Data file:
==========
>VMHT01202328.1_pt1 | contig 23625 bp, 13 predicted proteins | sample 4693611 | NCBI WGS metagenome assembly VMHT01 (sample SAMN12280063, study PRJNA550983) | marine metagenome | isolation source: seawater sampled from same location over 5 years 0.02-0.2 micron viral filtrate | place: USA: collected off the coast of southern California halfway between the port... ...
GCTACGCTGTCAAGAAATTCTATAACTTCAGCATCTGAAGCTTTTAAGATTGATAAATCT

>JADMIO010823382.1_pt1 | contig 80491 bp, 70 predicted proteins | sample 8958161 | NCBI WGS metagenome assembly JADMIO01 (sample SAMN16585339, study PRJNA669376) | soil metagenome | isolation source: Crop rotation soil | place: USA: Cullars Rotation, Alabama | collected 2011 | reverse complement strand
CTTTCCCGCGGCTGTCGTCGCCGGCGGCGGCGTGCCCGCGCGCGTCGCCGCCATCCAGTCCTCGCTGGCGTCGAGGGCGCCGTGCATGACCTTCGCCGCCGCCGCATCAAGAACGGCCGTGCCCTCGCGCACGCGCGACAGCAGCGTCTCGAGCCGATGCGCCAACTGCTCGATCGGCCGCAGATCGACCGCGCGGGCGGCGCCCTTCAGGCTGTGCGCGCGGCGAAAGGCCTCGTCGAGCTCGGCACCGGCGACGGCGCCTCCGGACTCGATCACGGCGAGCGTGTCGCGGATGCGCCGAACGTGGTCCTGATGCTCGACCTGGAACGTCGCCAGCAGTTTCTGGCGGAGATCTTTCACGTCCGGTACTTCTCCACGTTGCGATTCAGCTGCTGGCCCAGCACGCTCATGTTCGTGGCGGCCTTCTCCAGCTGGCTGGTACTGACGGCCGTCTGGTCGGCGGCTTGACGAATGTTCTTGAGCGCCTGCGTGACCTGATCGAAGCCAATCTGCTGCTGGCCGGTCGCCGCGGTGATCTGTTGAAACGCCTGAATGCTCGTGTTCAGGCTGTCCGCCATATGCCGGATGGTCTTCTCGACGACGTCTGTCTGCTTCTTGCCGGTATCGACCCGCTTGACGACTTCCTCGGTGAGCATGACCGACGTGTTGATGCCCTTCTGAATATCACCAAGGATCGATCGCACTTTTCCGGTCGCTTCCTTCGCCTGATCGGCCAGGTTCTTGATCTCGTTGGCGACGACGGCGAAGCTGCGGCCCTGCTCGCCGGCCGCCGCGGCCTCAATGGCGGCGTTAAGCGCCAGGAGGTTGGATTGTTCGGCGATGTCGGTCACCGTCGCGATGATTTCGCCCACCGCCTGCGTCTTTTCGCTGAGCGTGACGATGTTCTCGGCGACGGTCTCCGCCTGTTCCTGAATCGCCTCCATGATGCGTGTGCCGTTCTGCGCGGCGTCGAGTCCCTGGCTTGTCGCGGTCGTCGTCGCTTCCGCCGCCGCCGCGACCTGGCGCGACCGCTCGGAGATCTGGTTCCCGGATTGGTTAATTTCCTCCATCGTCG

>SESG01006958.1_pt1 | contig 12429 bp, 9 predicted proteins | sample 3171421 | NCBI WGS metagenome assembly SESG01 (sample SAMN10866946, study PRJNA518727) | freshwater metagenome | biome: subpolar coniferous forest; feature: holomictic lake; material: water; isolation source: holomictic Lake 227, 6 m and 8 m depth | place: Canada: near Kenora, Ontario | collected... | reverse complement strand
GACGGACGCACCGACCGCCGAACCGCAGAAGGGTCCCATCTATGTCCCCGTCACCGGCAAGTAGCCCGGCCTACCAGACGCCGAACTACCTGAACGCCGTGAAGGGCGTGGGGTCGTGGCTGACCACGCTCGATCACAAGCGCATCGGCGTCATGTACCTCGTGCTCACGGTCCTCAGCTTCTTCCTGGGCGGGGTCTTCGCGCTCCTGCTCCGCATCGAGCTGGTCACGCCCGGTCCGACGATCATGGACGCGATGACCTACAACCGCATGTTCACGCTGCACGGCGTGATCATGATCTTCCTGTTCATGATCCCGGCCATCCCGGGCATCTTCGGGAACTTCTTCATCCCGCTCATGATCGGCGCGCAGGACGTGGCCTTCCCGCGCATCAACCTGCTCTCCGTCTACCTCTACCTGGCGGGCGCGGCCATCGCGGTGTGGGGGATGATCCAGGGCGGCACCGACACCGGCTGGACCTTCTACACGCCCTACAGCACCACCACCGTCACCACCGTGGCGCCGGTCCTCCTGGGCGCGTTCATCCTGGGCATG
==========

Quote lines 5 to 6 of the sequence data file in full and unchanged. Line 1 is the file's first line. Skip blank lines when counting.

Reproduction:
>SESG01006958.1_pt1 | contig 12429 bp, 9 predicted proteins | sample 3171421 | NCBI WGS metagenome assembly SESG01 (sample SAMN10866946, study PRJNA518727) | freshwater metagenome | biome: subpolar coniferous forest; feature: holomictic lake; material: water; isolation source: holomictic Lake 227, 6 m and 8 m depth | place: Canada: near Kenora, Ontario | collected... | reverse complement strand
GACGGACGCACCGACCGCCGAACCGCAGAAGGGTCCCATCTATGTCCCCGTCACCGGCAAGTAGCCCGGCCTACCAGACGCCGAACTACCTGAACGCCGTGAAGGGCGTGGGGTCGTGGCTGACCACGCTCGATCACAAGCGCATCGGCGTCATGTACCTCGTGCTCACGGTCCTCAGCTTCTTCCTGGGCGGGGTCTTCGCGCTCCTGCTCCGCATCGAGCTGGTCACGCCCGGTCCGACGATCATGGACGCGATGACCTACAACCGCATGTTCACGCTGCACGGCGTGATCATGATCTTCCTGTTCATGATCCCGGCCATCCCGGGCATCTTCGGGAACTTCTTCATCCCGCTCATGATCGGCGCGCAGGACGTGGCCTTCCCGCGCATCAACCTGCTCTCCGTCTACCTCTACCTGGCGGGCGCGGCCATCGCGGTGTGGGGGATGATCCAGGGCGGCACCGACACCGGCTGGACCTTCTACACGCCCTACAGCACCACCACCGTCACCACCGTGGCGCCGGTCCTCCTGGGCGCGTTCATCCTGGGCATG